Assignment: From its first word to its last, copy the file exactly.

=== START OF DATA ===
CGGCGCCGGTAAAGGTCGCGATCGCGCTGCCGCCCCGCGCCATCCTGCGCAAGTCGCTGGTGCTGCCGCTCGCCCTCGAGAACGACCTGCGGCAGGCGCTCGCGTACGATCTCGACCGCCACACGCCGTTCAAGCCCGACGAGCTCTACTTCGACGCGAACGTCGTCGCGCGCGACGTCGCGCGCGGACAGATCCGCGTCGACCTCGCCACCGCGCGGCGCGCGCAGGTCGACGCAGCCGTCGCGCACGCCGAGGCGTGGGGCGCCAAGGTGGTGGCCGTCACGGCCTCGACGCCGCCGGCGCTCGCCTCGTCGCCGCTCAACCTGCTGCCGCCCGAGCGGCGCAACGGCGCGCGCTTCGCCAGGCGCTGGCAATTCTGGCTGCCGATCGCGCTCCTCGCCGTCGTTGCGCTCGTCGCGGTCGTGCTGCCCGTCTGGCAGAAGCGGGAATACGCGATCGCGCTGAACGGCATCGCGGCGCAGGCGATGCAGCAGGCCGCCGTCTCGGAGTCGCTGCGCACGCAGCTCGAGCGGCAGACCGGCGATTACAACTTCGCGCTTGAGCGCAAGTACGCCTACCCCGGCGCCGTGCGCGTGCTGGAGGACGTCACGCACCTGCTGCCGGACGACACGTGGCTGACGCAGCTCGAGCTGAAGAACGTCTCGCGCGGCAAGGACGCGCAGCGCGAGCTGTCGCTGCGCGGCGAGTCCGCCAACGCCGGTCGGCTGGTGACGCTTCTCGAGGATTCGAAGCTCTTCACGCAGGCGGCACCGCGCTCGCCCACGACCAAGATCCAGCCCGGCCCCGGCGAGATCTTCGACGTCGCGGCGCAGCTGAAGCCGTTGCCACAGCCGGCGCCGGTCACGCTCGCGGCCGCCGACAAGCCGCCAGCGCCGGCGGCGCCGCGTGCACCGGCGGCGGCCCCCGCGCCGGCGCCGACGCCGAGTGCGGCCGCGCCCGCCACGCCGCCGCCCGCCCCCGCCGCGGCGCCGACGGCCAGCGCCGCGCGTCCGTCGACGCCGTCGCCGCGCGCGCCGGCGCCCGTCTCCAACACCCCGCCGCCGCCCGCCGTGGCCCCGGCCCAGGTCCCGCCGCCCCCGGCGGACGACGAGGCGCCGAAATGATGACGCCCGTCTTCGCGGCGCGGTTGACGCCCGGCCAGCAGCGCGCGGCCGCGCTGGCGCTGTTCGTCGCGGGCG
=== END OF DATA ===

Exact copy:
CGGCGCCGGTAAAGGTCGCGATCGCGCTGCCGCCCCGCGCCATCCTGCGCAAGTCGCTGGTGCTGCCGCTCGCCCTCGAGAACGACCTGCGGCAGGCGCTCGCGTACGATCTCGACCGCCACACGCCGTTCAAGCCCGACGAGCTCTACTTCGACGCGAACGTCGTCGCGCGCGACGTCGCGCGCGGACAGATCCGCGTCGACCTCGCCACCGCGCGGCGCGCGCAGGTCGACGCAGCCGTCGCGCACGCCGAGGCGTGGGGCGCCAAGGTGGTGGCCGTCACGGCCTCGACGCCGCCGGCGCTCGCCTCGTCGCCGCTCAACCTGCTGCCGCCCGAGCGGCGCAACGGCGCGCGCTTCGCCAGGCGCTGGCAATTCTGGCTGCCGATCGCGCTCCTCGCCGTCGTTGCGCTCGTCGCGGTCGTGCTGCCCGTCTGGCAGAAGCGGGAATACGCGATCGCGCTGAACGGCATCGCGGCGCAGGCGATGCAGCAGGCCGCCGTCTCGGAGTCGCTGCGCACGCAGCTCGAGCGGCAGACCGGCGATTACAACTTCGCGCTTGAGCGCAAGTACGCCTACCCCGGCGCCGTGCGCGTGCTGGAGGACGTCACGCACCTGCTGCCGGACGACACGTGGCTGACGCAGCTCGAGCTGAAGAACGTCTCGCGCGGCAAGGACGCGCAGCGCGAGCTGTCGCTGCGCGGCGAGTCCGCCAACGCCGGTCGGCTGGTGACGCTTCTCGAGGATTCGAAGCTCTTCACGCAGGCGGCACCGCGCTCGCCCACGACCAAGATCCAGCCCGGCCCCGGCGAGATCTTCGACGTCGCGGCGCAGCTGAAGCCGTTGCCACAGCCGGCGCCGGTCACGCTCGCGGCCGCCGACAAGCCGCCAGCGCCGGCGGCGCCGCGTGCACCGGCGGCGGCCCCCGCGCCGGCGCCGACGCCGAGTGCGGCCGCGCCCGCCACGCCGCCGCCCGCCCCCGCCGCGGCGCCGACGGCCAGCGCCGCGCGTCCGTCGACGCCGTCGCCGCGCGCGCCGGCGCCCGTCTCCAACACCCCGCCGCCGCCCGCCGTGGCCCCGGCCCAGGTCCCGCCGCCCCCGGCGGACGACGAGGCGCCGAAATGATGACGCCCGTCTTCGCGGCGCGGTTGACGCCCGGCCAGCAGCGCGCGGCCGCGCTGGCGCTGTTCGTCGCGGGCG